The lack of fanfare surrounding the results can be attributed to the fact that the ONE Project was supposed to be a model for resettlement work at every prison post-Transforming Rehabilitation. In effect, the new contracts provide very few funds and no incentives for the new private probation providers to deliver resettlement. This led the probation inspectors to conclude in a recent damning report that the new “through-the-gate” services had made no impact at all. No-one doubts the effectiveness of the Peterborough approach but the local Community Rehabilitation Company could not afford to commission it.

Looking at the broader perspective, the SIB model has been widely adopted, with 89 examples in 19 countries worth over £300m. It has been praised because it provides social bodies with freedom to innovate, allows the development of long-term solutions and early intervention, and transfers risk away from charities and public commissioners. But it also remains controversial because it is seen as complex, bureaucratic and expensive. SIBs have also struggled to create sufficiently accurate measures to assess whether social issues are being addressed, and are sometimes criticised for commodifying social problems.

Payment by results also has a very mixed experience so far with the PbR elements of the Work Programme and Troubled Families programmes contracts widely accepted to be poorly designed. As far as we know, the PbR elements of the new probation contracts for the 21 Community Rehabilitation Companies remain in place, although any payment details are shrouded in secrecy owing to “commercial sensitivities”.

Given the current poor performance of the CRCs, I wouldn’t be surprised if the PbR elements of their contracts are quietly put to bed. Whether the public is informed about this sort of change to the contracts is unclear although what happens next is almost sure to be a litmus test of the government’s oft-repeated commitment to transparency.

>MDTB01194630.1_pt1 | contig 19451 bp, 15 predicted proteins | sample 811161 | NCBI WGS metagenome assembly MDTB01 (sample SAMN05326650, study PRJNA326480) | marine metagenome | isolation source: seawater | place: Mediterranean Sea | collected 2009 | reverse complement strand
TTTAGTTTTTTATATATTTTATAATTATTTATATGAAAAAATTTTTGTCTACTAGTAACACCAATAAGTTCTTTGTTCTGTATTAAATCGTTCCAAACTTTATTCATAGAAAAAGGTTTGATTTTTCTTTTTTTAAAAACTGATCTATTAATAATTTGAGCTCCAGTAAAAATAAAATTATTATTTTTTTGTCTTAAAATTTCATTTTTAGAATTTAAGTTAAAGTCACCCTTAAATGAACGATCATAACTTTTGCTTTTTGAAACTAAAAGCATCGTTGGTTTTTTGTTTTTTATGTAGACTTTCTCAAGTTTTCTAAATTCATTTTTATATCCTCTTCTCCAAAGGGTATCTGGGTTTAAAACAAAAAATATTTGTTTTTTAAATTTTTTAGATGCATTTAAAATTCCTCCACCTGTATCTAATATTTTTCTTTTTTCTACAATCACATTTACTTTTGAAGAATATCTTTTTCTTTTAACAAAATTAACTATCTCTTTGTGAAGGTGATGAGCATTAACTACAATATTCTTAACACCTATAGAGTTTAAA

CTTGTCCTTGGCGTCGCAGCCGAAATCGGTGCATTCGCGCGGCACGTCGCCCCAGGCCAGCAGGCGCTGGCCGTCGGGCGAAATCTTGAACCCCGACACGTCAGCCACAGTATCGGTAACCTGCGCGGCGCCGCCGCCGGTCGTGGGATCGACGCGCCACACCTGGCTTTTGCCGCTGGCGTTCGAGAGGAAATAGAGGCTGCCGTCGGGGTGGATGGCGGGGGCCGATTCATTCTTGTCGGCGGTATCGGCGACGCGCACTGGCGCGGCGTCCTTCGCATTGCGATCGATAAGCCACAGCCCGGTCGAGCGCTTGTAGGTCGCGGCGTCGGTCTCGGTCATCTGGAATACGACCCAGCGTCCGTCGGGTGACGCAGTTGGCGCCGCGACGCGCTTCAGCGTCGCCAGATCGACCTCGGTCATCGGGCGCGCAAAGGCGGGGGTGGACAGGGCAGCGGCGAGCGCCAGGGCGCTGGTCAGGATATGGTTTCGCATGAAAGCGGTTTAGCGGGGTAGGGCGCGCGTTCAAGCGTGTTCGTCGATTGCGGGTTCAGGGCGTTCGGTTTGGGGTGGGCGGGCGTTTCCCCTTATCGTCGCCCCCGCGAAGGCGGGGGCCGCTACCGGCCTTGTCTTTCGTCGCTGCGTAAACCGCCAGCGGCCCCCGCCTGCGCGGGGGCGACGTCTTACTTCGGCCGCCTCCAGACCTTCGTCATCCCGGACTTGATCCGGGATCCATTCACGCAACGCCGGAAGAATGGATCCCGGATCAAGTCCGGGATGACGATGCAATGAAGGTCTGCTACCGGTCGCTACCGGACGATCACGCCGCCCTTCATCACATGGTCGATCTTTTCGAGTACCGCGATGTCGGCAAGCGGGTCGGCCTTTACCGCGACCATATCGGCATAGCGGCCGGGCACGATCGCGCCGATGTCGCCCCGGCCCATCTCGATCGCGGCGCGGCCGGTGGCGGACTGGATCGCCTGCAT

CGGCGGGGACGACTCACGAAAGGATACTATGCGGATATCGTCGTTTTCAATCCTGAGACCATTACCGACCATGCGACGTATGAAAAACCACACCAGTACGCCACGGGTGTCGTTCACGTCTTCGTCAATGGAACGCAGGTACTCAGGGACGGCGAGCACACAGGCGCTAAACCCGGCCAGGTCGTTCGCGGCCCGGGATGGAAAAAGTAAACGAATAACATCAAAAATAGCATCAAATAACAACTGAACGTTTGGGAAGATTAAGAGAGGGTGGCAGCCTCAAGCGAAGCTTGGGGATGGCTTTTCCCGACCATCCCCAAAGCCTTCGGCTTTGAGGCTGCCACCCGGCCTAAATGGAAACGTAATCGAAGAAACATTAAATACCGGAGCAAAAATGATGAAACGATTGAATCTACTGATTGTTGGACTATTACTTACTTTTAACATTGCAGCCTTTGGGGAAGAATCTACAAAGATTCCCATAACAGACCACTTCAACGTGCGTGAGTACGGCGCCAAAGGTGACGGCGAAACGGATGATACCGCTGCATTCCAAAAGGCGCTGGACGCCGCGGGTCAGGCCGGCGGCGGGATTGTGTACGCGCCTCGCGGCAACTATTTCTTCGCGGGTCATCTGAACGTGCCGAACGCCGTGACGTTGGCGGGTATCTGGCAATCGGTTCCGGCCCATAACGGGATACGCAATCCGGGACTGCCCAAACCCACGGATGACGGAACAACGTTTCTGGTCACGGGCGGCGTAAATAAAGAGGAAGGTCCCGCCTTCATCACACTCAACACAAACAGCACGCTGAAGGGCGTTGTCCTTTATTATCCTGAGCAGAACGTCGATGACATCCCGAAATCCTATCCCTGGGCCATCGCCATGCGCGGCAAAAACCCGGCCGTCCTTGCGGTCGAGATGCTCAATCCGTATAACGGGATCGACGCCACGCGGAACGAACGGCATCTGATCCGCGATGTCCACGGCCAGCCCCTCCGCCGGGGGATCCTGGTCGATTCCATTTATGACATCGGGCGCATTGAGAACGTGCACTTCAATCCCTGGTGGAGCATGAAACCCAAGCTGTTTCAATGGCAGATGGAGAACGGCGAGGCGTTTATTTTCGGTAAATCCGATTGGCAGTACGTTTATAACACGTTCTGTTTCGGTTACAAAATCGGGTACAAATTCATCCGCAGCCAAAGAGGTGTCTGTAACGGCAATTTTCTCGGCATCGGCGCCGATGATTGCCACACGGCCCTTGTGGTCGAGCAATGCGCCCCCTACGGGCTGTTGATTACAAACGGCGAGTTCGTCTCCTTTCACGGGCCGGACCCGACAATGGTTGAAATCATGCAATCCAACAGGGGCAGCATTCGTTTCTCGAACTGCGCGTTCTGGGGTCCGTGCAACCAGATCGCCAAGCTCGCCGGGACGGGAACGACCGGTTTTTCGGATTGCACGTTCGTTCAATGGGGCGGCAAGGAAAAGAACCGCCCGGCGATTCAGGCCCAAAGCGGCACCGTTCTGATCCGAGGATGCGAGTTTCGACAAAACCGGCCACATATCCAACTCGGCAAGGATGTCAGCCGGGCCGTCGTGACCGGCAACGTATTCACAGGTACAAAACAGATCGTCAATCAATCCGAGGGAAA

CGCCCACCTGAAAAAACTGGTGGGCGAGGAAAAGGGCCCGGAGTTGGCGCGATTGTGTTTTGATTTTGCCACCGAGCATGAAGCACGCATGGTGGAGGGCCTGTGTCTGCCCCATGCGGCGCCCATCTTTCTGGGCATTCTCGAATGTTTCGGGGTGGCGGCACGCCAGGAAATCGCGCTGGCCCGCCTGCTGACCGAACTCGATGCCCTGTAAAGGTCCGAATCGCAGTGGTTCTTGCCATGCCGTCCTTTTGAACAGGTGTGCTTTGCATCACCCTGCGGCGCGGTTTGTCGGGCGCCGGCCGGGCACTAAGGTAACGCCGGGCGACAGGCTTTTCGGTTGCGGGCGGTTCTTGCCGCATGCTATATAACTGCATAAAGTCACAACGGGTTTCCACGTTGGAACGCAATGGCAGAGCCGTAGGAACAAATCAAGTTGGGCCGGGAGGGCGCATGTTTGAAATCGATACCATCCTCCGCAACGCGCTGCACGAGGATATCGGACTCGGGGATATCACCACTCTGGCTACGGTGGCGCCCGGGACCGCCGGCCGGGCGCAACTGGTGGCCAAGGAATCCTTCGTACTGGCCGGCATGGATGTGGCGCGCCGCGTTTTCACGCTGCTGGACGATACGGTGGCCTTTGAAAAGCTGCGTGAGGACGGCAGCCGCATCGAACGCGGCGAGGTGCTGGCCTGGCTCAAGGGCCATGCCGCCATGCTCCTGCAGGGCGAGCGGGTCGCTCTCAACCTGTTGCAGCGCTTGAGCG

Analysis

My personal view is that while the payment by results approach can be effective — focusing on outcomes and allowing new approaches without imposing burndensome reporting requirements — funding new approaches via Social Impact Bonds can often be inefficient. I compare SIBs with Private Finance Initiatives, the state gets money up front but still has to pay up in the long term. In the case of Peterborough, approximately 5% of the overall funding of £5m (£250k) went to Social Finance to organise the legal requirements of the funding structure, construct the payment mechanism etc. and the MoJ had to pay a 3% per year premium return to the investors (who in this case were a range of philanthropic trusts). This leads me to question why the MoJ did not just contract directly with St Giles Trust with a requirement that any success dividend (the 3% per year) be reinvested in the next iteration of the scheme? To be fair, in a SIB PbR scheme the investors bear all the risk and had the scheme not reduced reoffending by the agreed target, it would have cost the MoJ nothing and the investors would have borne the costs. So perhaps SIBs should be reserved for genuine new approaches to entrenched social problems.